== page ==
Waconia-The Importance of Mental Preparation (Simone’s Thoughts)

When I was younger I always heard people say how important it was to mentally prepare for your race. I never really knew what that meant and it didn’t matter that much to me when I started racing, but I learned over the years just how important it truly is. When I first started competing whether it was track, cross-country, or triathlons, I would usually just show up, race, get the free food, and leave. It never once crossed my mind to picture my race in my head and to get into the right attitude to compete. As I continued to race my coaches and parents would always emphasize how it would help all my competitions if I did that. So I decided to give it a try to see what would happen.

Mental preparation was something I never had taken advantage of, and I was so glad when I finally started to. To picture yourself crossing the finish line with a new PR, or finishing knowing you put it all out on the race course, was something that made actually doing it seem much easier. It gives you the excitement of actually wanting to do it, or the determination of knowing that your goal is in reach. Mental preparation will also put you in the right mindset of believing in yourself and remembering why racing gives you the joy to continue to compete.

Going into Waconia this weekend I didn’t take advantage of any of these things. As soon as I heard it was a 20 mile bike course, my good attitude about the weekend went out the door. Just knowing that biking at a fast pace for 12 miles is challenging for me, the thought of trying to survive 20 miles was not pleasant. It put unnecessary doubt in my head that led to low confidence about how I would perform. Instead of trying to get these thoughts out of my head like a normal person would, I let them build up and continue to bother me until the start of my race. Never once did I stop to picture my race or get into the right mindset which could have helped me significantly, but instead I just treated the race like it was any other day. Instead of being excited for my race and dancing around to music, I just walked around waiting for my wave to go out.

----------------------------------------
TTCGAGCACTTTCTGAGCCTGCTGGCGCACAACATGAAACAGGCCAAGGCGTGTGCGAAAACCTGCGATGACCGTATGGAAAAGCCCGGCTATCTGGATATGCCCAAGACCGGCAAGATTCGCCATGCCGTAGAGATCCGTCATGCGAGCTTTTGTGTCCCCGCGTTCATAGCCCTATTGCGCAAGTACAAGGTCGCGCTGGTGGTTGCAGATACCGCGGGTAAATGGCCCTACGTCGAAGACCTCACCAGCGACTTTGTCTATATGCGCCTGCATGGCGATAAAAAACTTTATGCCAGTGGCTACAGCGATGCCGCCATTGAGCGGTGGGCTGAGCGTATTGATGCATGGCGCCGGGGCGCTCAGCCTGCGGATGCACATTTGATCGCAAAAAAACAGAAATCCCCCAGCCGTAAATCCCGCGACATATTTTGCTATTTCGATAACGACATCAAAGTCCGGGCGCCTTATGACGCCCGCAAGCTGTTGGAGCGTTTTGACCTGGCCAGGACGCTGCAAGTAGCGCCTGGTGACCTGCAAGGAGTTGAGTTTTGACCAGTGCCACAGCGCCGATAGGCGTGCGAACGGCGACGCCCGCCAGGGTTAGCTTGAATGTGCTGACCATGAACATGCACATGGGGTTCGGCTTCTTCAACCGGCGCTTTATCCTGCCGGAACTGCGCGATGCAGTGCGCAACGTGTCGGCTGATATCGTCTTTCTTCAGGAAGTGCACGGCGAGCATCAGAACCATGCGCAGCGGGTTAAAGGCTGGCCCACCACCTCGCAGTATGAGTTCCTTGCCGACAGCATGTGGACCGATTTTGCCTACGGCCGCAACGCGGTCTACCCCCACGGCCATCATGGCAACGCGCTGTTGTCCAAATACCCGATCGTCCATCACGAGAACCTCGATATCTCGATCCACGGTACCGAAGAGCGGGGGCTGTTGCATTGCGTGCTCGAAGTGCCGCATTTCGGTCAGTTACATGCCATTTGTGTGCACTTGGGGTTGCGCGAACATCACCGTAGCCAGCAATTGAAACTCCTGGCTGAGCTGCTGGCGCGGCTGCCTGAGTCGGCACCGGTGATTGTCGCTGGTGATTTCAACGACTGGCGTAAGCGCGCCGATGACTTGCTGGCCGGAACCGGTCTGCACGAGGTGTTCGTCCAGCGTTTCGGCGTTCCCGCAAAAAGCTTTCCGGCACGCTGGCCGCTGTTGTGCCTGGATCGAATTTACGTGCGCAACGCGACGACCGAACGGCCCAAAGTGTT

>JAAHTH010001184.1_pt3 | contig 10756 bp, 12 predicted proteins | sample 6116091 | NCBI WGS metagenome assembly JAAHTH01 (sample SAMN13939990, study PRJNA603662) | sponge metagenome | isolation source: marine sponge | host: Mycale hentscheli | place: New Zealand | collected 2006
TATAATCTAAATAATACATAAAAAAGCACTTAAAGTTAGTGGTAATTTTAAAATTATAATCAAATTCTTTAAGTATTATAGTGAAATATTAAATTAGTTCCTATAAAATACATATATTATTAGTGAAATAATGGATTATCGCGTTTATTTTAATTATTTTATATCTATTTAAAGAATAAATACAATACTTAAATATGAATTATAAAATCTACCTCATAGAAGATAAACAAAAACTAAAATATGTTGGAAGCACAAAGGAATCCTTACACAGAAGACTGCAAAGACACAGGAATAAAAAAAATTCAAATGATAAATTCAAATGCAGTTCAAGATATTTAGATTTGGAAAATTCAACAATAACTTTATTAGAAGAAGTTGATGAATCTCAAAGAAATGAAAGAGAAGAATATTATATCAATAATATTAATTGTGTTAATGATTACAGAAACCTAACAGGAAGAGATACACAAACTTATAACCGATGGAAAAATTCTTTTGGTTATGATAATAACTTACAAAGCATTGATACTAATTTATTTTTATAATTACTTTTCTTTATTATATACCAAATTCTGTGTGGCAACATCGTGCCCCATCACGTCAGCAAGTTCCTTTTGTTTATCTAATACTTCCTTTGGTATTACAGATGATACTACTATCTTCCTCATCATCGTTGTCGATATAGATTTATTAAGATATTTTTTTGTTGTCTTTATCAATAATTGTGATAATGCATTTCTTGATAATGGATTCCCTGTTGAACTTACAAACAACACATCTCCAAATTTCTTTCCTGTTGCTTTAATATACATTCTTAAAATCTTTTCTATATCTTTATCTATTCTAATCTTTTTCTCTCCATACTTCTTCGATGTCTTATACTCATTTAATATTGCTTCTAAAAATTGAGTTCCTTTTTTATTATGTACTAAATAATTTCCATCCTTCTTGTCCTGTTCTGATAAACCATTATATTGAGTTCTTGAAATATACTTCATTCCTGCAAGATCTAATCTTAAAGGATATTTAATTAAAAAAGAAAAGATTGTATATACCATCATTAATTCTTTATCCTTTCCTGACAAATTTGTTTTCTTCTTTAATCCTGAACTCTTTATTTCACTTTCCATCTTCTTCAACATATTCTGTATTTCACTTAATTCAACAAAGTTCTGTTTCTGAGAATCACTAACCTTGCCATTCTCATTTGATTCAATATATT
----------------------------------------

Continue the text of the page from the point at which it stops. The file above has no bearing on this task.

At the swim start it helped to have really kind women to talk to before we ran for the water, and to have my happy-go-lucky sister right beside me being her goofy and smiling self. When we started it was relieving that it wasn’t an all out fist fight, but instead everybody went their own pace and we all spread out nicely. A minor goggle fog lead to swimming into a buoy and getting my arm caught in a rope, but sometimes you have to laugh those things off. Getting out of the swim and going into transition gave me an empty feeling in my stomach knowing I was about to start the leg of the race that I dreaded the most, especially today.

When I was biking many people passed me which was not unexpected, but I felt no reason to try to stay with them. I thought that because I had to do 20 miles that I should try to pace the whole course so that I wouldn’t die off in the run. When I was biking I did get very tired once I got past the 15 mile mark, but the course made up for it. It was well laid out and it was not as hilly as I had expected it to be. The run on the other hand was. I finished up the bike with a feeling of accomplishment knowing that it was the farthest I had ever gone in a race. Once I made my way through transition and started the run it was obvious that this would be a challenging course.

When I get to the run it makes me excited to do the part of the race that I am best at. I personally loved going up the hills on the run course because it gave me a feeling of redemption from my slow bike time. It was wonderful and very necessary that there was a water stop every mile and it was great to have encouraging volunteers all throughout the course. When I finally got to the last downhill that led into the finish shoot, I felt the physical and mental pain. Physically my body was exhausted from racing distances I had never done before, and mentally I was in pain knowing I was not determined throughout my race. I crossed the finish line feeling accomplished that I had just completed my longest triathlon ever, but I also finished knowing that something was going to have to change before my next race. Whether it would be my attitude, my training, or both, I knew that I was going to have some work to do.

Just reading through this blog it is good for me to see just how much my poor mental  preparation and bad attitude affected my race. I really feel like I learned a lot from this race even if it was in a way that I would have preferred not to happen. It made me really reflect on how important it is to properly prepare myself and how important it is for me to race happy. I am still a young athlete who has much more to learn as I continue to race, but the journey through it is going to be great with ups and downs and I am just going to enjoy the ride. Timberman here I come!

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